An excellent WW1 Royal Flying Corps Military Cross Group, to Lt Lane, Shot down by a German Ace who was also killed by Lt Lane during the same action.“Lieutenant Lane, although seriously wounded in the leg during the combat, shot down and killed 20 ‘kill’ German Ace Walter Goettsch 10 April, 1917”.
Military Cross (GVR); British War and Victory Medals (2nd/Lieut. W.I.E. Lane R.A.F.), WW2 Defence Medal. (Defence medal in box of issue)
Military Cross Supplement to the London Gazette, 26 July 1918.
T./2nd Lt. William Ivor Emms Lane, General List, attached R.A.F.
“For conspicuous gallantry and devotion to duty. While on artillery patrol, he was attacked by nine hostile triplanes. He at once opened fire, and shot down one, which fell in the enemy lines. Although seriously wounded in the leg, he continued, with the greatest gallantry to engage the enemy, shooting down a second scout, which fell in our lines. Throughout the fight he displayed exceptional skill in handling his machine, and a magnificent determination to get at close quarters with his opponents”
The following from the National Archives:
Annexe to 5th Brigade Summary of Work dated 11/4/18.
2. “Lt.Taylor (pilot) and Lt. Lane (Observer), No. 52 squadron, about 12.45 pm. On the 10th inst., were attacked by several Triplanes. The observer fired at one which was seen to fall out of control near our front line”.
3. “Lt. Lane was then wounded in the leg, but continued to fire and succeeded in shooting down a second triplane in flames. This E.A. fell in our lines near the BOIS DE GENTELLES”.
RAF Communiqué number 2:
“Lieutenant H.L. Taylor & Lieutenant W.I.E. Lane, 52 Sqn, Fokker DrI out of control and Fokker DrI in flames [by Lane] Bois de Gentelles – Lieutenant H.L. Taylor & Lieutenant W.I.E. Lane, No 52 Squadron, were attacked by nine E.A. triplanes, one of which they shot down out of control, and although wounded, Lieutenant Lane continued to fire and succeeded in shooting down a second triplane in flames. This E.A. fell in our lines near the Bois de Gentelles; Ltn d R Walter Göttsch, Jasta 19, KIA, G.163”.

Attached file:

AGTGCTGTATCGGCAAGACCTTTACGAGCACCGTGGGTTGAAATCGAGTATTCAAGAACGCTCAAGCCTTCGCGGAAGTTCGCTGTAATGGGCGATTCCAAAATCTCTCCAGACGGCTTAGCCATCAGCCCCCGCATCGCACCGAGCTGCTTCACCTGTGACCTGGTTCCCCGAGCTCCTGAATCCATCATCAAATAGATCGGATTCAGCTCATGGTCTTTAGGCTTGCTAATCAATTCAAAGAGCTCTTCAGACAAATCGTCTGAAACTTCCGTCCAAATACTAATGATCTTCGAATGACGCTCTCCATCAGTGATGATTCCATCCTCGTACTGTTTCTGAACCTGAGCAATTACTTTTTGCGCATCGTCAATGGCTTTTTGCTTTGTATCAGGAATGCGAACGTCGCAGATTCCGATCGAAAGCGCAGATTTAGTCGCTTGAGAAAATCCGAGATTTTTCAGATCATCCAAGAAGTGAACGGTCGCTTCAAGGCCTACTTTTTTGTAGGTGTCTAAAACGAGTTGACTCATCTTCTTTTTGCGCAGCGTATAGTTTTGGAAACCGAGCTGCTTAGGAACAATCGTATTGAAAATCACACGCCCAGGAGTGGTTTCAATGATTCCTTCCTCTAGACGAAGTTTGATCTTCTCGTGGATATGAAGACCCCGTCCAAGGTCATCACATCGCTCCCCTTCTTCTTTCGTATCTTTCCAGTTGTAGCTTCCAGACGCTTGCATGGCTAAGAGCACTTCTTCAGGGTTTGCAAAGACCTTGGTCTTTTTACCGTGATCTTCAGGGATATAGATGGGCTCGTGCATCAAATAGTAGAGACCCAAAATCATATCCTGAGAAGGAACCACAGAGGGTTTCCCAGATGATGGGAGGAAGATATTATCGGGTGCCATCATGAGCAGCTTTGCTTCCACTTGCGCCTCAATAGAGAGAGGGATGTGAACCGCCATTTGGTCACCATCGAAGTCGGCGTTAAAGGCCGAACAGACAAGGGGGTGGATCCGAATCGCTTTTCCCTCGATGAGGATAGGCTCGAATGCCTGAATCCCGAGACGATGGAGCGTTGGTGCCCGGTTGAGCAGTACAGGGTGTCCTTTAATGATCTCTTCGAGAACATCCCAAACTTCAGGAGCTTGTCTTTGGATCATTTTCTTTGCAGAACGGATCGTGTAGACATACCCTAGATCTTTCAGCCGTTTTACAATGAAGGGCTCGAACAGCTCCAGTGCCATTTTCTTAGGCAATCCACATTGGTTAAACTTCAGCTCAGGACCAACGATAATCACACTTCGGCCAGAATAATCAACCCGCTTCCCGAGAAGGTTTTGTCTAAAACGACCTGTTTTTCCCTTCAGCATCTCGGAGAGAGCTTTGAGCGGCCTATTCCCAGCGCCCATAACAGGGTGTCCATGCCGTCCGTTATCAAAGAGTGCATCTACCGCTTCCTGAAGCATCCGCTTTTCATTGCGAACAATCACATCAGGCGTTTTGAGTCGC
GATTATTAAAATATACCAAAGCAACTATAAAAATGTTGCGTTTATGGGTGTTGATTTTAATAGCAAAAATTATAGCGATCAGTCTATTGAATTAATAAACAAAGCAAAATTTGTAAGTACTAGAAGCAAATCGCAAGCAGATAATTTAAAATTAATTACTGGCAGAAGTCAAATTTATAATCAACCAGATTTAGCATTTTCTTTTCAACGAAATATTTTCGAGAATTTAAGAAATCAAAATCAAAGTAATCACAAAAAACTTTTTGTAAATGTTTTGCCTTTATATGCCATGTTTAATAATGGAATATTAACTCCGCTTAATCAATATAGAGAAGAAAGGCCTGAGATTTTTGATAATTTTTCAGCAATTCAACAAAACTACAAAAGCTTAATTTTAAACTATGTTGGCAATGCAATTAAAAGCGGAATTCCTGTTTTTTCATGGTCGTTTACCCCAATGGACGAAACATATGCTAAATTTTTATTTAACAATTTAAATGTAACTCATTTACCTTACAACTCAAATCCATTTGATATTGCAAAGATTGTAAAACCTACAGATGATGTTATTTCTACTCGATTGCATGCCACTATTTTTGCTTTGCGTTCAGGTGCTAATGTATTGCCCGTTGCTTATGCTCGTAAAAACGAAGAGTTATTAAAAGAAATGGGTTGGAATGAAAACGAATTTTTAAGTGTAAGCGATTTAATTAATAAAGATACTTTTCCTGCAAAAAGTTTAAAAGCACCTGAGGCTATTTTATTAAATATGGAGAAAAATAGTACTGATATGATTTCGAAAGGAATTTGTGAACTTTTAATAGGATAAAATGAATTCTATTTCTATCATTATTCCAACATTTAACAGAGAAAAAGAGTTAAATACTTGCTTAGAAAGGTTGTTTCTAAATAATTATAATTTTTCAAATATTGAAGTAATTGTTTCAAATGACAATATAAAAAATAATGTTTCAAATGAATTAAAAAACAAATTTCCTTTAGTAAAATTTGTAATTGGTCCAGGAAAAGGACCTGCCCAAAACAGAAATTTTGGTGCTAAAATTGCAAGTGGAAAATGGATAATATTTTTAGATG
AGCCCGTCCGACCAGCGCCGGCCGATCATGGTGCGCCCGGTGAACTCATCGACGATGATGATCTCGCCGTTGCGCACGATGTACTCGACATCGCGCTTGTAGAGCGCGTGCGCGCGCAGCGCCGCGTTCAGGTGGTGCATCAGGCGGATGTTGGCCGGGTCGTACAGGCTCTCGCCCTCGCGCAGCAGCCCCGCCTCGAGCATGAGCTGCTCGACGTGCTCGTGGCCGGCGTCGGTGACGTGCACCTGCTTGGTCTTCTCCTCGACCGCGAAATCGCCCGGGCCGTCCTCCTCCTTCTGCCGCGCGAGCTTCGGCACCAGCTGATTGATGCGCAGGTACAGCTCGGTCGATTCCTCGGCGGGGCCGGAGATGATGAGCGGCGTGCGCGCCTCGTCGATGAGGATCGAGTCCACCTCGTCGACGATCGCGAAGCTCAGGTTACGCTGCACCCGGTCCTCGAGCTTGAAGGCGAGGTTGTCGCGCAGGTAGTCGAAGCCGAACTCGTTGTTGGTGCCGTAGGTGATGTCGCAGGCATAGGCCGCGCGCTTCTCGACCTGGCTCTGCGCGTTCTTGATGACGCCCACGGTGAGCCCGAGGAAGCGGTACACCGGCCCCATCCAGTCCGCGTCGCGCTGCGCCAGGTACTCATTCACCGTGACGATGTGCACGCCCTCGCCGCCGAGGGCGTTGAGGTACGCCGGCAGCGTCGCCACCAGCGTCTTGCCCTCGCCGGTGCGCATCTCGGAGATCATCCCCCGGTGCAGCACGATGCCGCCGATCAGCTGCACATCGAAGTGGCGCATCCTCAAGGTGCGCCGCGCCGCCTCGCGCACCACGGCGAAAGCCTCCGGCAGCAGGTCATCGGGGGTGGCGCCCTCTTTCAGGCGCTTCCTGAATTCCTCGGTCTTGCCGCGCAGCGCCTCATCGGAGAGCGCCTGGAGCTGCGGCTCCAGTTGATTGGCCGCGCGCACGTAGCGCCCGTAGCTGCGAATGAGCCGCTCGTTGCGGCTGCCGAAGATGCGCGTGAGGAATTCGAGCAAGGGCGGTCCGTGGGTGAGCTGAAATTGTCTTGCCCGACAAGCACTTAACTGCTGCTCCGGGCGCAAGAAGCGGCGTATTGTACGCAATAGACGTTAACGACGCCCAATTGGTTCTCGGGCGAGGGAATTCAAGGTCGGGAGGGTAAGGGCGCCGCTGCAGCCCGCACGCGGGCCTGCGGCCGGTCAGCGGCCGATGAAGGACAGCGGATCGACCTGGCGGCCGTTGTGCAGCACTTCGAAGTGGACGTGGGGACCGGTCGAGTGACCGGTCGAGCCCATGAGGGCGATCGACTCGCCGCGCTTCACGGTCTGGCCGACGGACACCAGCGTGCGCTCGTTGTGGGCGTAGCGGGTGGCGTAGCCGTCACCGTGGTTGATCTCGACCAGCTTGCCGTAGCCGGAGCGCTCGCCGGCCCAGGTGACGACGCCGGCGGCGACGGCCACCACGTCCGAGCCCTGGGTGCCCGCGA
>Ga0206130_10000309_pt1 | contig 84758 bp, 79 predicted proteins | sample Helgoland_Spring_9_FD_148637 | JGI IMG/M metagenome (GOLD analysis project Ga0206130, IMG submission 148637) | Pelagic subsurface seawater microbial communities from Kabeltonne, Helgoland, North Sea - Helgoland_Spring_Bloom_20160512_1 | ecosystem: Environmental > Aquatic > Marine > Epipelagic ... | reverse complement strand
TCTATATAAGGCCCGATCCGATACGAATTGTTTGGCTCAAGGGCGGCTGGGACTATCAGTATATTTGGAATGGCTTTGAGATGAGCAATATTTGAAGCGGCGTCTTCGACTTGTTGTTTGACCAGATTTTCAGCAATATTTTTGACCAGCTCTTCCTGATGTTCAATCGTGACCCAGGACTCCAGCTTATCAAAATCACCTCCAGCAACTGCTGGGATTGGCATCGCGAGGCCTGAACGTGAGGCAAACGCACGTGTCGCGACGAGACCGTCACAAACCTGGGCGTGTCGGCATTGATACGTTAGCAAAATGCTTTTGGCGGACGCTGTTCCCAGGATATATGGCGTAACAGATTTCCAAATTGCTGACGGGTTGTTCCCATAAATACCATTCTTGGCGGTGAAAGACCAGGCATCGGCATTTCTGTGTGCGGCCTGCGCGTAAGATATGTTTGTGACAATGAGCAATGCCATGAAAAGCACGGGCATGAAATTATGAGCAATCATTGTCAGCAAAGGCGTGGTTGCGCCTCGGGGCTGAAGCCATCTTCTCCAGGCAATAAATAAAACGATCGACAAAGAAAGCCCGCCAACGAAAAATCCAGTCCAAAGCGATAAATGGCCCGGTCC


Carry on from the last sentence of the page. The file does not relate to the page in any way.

Lieutenant Walter Göttsche was the leader of Jasta 19 squadron, had attacked Taylor and Lane’s R.E.8 biplane (BE6641) close to Amiens with high hopes of making it his 20th “kill”. The R.E.8 (nicknamed the “Harry Tate” after a successful music hall comedian of the time) was no match for the Fokker DR.1 triplane, also favoured by the famous German ace Baron Manfred von Richthofen (who incidentally also died after being shot down over Amiens just 11 days after Göttsche’s demise).
Taylor and Lane’s R.E.8 had started to descend towards the ground rapidly after being hit in several successful attacks by Göttsche who was flying his distinctive Fokker DR.1 triplane with a white swastika on the fuselage and the upper surface of the top wing painted white. In an attempt to finish off the British biplane, Göttsche also descended in pursuit, but was hit by the retaliatory fire from Lt. Lane’s Lewis gun. The German triplane crashed into the ground behind the Allied lines and Göttsche was killed on impact. His triplane was damaged but not destroyed and was captured by the British and used as aircraft number 163G.
Taylor and Lane meanwhile managed a hard, emergency landing in the RE.8 and they survived. The Germans claimed Göttsche’s final air battle as his 20th “kill”, but since he himself was shot down and killed, and the R.E.8 flown by Taylor was damaged but not destroyed, it is a fine distinction.
Walter Göttsche was born on the 10th June 1896 at Altona, near Hamburg and was 21 years of age when he died. He had started the war as a soldier in the trenches, but had managed to persuade his superior officers of his suitability as an airman.
In the event, his desire to kill off a weaker opponent cost him his life. It is hard to feel sorry for him.